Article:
‘It’s not just childcare’: focus on early years education sets Estonia apart

Its innovative kindergarten system is just one reason the Baltic state is one of the highest performers in international rankings

At 7am, in the dark of an autumnal Estonian morning, parents begin to arrive to drop off their children at the kindergarten in Viimsi, a 20-minute drive from the capital, Tallinn, before heading off to work in the city.

The day starts officially at 9am, but Laanelinnu kindergarten, one of eight in the MLA Viimsi family of nurseries, opens two hours earlier and does not close until 7pm, to provide maximum flexibility for parents and the demands of their work.

The kindergarten, built in 2012, is bright, airy and modern. Classrooms, with vast windows that look out on to surrounding forest fan out around a white-washed central hall, and outside a large playground wraps around the entire building.

Some of the children who attend Laanelinnu are as young as two, but as we enter the building barely a sound can be heard. In each of the classrooms, which are spacious and well-equipped, there are up to 20 children – attentive and focused – supervised by a qualified early years teacher and two assistant teachers.

In Estonia, early years teachers must have at least a first degree, while schoolteachers generally have a masters, meaning the education workforce is more highly qualified than in England. Assistant teachers, meanwhile, are offered training and development to improve their skills. There is no Ofsted equivalent, no school inspectors and teachers are allowed autonomy over the education they deliver.

Despite the visitors, the children at Laanelinnu remain engaged in their lessons. In one darkened classroom, they lie on their backs in a quiet corner as they and their teacher prepare for the day ahead. In another class, there’s music and dancing. In another group, children are doing a project about the human body, while next door there’s a cookery class going on, with a tasting session first followed by rye bread making.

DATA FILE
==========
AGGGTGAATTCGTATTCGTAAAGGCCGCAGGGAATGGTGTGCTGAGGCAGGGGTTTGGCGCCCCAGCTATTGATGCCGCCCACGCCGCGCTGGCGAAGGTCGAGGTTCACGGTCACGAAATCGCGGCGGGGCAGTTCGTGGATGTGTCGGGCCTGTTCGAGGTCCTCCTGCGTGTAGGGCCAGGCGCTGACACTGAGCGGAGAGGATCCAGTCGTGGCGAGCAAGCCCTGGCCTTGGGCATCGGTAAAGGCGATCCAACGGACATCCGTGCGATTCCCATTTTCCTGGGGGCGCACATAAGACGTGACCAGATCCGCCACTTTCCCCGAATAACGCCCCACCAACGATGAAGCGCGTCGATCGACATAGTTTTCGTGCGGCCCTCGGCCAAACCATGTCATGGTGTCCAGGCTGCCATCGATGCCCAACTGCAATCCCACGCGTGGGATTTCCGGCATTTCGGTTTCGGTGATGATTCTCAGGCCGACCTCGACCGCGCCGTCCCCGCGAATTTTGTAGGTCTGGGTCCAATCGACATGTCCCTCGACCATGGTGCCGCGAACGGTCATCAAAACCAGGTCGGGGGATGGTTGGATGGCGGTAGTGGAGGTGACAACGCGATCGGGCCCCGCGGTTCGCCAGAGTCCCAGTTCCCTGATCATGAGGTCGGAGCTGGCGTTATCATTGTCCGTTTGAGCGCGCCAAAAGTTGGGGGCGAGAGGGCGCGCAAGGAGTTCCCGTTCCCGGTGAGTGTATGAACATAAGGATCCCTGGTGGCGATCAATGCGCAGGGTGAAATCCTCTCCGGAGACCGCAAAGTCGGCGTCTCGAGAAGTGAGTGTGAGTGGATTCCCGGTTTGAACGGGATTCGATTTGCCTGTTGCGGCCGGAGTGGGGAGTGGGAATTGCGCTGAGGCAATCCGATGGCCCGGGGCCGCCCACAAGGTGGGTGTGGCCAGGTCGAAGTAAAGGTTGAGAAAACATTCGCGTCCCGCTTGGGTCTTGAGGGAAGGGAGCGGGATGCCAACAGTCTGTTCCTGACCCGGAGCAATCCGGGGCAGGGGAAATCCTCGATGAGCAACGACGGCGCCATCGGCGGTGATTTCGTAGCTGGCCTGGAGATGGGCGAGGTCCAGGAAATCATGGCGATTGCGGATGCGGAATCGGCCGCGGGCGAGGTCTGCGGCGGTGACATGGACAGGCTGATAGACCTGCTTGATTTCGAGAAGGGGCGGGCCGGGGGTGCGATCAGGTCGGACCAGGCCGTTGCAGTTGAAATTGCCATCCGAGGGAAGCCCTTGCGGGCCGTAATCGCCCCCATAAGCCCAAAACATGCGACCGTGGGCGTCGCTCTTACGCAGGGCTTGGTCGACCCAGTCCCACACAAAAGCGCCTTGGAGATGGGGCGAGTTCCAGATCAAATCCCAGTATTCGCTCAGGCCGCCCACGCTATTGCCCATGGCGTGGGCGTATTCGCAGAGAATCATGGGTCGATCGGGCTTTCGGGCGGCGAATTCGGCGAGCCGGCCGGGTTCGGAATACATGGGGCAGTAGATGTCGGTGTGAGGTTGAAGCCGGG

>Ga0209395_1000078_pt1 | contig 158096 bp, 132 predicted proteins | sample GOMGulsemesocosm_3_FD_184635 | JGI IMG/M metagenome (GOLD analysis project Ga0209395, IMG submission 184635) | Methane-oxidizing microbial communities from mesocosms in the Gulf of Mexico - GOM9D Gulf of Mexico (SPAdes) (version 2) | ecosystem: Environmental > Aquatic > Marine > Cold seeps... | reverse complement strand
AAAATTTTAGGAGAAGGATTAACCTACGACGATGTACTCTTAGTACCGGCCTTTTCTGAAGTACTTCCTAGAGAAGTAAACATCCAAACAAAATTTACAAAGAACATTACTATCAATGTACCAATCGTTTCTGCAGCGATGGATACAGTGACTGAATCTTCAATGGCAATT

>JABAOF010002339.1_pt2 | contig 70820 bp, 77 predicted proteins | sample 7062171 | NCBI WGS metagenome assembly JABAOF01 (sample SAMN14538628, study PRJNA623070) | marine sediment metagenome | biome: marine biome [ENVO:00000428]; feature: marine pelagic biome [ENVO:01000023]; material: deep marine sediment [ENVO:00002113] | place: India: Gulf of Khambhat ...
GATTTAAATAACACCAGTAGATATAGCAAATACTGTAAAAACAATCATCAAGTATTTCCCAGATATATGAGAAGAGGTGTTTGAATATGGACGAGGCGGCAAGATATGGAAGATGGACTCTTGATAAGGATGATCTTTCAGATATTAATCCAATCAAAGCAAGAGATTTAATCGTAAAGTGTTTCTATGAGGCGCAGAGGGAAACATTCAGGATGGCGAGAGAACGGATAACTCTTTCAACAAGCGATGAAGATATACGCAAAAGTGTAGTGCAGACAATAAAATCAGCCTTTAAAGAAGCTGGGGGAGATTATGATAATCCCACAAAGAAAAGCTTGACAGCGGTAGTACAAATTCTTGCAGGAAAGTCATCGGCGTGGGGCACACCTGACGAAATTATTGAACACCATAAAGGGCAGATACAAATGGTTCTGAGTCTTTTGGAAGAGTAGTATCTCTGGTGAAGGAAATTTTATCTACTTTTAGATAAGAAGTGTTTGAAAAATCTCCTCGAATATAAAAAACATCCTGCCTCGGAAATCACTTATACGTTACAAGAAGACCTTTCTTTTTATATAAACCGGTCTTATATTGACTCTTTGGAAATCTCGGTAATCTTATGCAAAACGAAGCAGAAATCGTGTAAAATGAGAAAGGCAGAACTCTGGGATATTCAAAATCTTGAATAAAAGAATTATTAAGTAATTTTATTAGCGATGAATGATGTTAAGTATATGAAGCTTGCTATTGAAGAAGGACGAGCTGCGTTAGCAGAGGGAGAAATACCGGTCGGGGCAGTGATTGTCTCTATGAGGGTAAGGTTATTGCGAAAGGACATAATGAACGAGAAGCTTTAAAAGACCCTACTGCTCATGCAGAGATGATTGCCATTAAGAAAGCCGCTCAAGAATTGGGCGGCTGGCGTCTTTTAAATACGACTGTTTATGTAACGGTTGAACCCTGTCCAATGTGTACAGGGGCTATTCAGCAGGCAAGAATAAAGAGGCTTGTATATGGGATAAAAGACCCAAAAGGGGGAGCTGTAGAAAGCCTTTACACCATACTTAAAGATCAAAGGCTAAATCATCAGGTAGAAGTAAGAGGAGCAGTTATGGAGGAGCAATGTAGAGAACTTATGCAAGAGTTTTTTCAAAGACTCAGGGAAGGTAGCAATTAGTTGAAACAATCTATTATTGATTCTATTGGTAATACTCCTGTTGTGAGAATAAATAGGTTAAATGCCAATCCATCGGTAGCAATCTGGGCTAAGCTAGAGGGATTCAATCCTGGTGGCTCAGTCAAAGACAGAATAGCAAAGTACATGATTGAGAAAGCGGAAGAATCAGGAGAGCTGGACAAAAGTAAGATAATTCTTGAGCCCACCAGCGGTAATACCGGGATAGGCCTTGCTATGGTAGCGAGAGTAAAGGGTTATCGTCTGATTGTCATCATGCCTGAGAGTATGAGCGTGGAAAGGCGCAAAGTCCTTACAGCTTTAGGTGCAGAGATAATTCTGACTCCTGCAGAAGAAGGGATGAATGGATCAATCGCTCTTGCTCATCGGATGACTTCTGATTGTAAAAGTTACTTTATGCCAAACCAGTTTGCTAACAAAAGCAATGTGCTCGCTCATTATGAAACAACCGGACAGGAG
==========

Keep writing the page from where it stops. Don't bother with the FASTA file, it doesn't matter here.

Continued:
The kindergarten caters for children aged two to seven, at which age it becomes compulsory to attend school. There’s a specialist music teacher, a PE teacher and, while children in England can wait months to get expert support, here there are in-house psychologists and speech therapists always on hand to help children who are struggling.

The early years curriculum takes in everything from letters and language skills, to art, music and robotics. “Though it’s not called school, it’s the first step in their education,” says Pille Veisserik, the kindergarten’s project manager. “We do teach kids here. It is not just childcare.” By the time they leave, most children will have learned to read and write, but in a relaxed, play-led environment.

Parents in this Baltic country, with its population of 1.3 million, also enjoy some of the best state support in the world. New mothers can take 140 days of fully paid leave, after which they can either take a further 435 days – again fully paid – or share it with a family member.

Bridget Phillipson, left, talks with a teacher during her visit to the Viimsi kindergarten in Estonia
Bridget Phillipson, left, talks with a teacher during her visit to the Viimsi kindergarten near the capital, Tallinn. Photograph: Toms Kalniņš/EPA-EFE/The Guardian